Sunday, 29 March 2009

Welcome to High Commissioner to Cameroon


It's not often school pupils get the opportunity to have an audience with a high commissioner, but that's precisely what David Russell (DHT) managed to arrange for S6 pupils and invited senior pupils from other schools at Liberton High School on Friday 27 March. Syd Maddicott, is the British High Commissioner for Cameroon, Chad and Gabon, and has been in post since 2005. I was delighted to welcome him to Liberton High on Friday.

A father of five himself, it was clear that he was very comfortable addressing sixth formers. The presentation he gave, about life in the Foreign and Commonwealth Office, was very stimulating and, I hope, has raised an awareness of the opportunities that a university degree can present. One of the points made by Syd (this is how he indicated he wished to be addressed) was in relation to what pupils could do in order to increase their employability in the currrent, very difficult, job market. Syd was quite clear that all pupils should go to university to ride out the current economic troubles and be ready for employment, armed with some comparative advantage and a degree, in a few years time. He forecasts that jobs in both the private and public sectors will be difficult to come by in the next few years.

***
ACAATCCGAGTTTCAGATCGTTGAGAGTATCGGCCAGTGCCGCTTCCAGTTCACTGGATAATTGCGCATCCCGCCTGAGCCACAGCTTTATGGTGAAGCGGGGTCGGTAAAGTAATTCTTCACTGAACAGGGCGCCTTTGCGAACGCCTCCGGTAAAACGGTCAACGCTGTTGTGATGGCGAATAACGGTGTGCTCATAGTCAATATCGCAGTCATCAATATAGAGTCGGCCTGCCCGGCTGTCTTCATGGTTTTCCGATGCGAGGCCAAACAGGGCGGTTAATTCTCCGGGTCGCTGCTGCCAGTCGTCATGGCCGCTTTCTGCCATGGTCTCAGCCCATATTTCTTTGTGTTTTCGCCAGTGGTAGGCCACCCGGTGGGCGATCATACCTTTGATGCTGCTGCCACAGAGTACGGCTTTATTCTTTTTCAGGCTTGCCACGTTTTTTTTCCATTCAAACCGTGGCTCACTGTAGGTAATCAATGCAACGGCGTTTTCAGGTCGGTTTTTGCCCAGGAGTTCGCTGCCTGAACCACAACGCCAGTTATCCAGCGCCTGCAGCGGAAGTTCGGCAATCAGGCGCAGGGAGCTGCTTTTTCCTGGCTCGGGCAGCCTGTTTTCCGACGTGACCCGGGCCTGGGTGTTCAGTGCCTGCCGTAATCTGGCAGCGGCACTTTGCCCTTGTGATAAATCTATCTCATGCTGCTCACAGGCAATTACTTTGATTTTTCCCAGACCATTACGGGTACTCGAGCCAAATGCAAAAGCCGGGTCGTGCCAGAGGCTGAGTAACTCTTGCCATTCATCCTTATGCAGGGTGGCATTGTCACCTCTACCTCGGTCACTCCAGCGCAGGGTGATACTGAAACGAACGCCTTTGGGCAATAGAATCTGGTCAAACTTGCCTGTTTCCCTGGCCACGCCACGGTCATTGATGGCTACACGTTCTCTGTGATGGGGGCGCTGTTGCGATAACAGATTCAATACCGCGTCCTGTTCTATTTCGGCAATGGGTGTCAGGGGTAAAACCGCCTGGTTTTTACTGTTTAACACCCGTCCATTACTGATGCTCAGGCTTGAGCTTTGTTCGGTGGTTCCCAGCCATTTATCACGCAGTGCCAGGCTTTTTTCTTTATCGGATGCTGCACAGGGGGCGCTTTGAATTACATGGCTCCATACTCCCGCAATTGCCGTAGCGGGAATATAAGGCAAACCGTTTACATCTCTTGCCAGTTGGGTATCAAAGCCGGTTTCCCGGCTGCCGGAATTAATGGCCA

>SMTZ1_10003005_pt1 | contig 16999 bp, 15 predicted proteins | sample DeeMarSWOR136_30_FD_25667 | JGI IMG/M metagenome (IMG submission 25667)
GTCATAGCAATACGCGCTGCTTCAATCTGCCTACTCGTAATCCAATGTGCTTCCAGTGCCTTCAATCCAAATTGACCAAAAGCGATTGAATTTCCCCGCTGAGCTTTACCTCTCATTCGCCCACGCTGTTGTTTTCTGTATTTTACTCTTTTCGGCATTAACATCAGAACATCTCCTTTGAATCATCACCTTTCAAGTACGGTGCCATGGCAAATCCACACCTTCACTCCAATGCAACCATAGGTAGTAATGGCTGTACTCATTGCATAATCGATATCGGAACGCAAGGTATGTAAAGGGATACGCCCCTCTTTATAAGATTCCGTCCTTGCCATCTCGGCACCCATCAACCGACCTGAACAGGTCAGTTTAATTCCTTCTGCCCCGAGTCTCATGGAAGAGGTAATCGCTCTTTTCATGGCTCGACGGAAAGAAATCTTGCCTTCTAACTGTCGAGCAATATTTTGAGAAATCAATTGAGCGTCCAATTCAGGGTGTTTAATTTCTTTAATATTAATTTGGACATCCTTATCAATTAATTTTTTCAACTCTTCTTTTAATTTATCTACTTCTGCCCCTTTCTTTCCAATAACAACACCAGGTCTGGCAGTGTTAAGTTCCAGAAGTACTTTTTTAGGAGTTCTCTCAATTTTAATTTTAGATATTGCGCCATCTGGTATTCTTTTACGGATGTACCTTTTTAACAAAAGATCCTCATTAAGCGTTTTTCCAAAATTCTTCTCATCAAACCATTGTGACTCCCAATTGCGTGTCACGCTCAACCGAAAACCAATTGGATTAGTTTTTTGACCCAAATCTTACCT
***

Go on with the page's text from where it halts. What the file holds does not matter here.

During his talk, Syd suggested to his audience that there are three key decisions that each of them would have to make that would have an enormous bearing on the rest of their lives. They were:
1) Whether to go to university
2) What to study at university and
3) Who to share the rest of their life with.

In regard to the latter, he wished them all the best of luck but suggested it would be wise to avoid a partner that is high maintenance. Now there's a contentious issue raised by a man better known for his ambassadorial skills!

2 comments:

olliebray said...

What a fantastic opportunity for the students at Liberton. It is experiences like these that make a school and provide real 'opportunity' to young people. I wounder how many of the pupils in the audience will ever have an opportunity to meet a high commissioner again? Great work!

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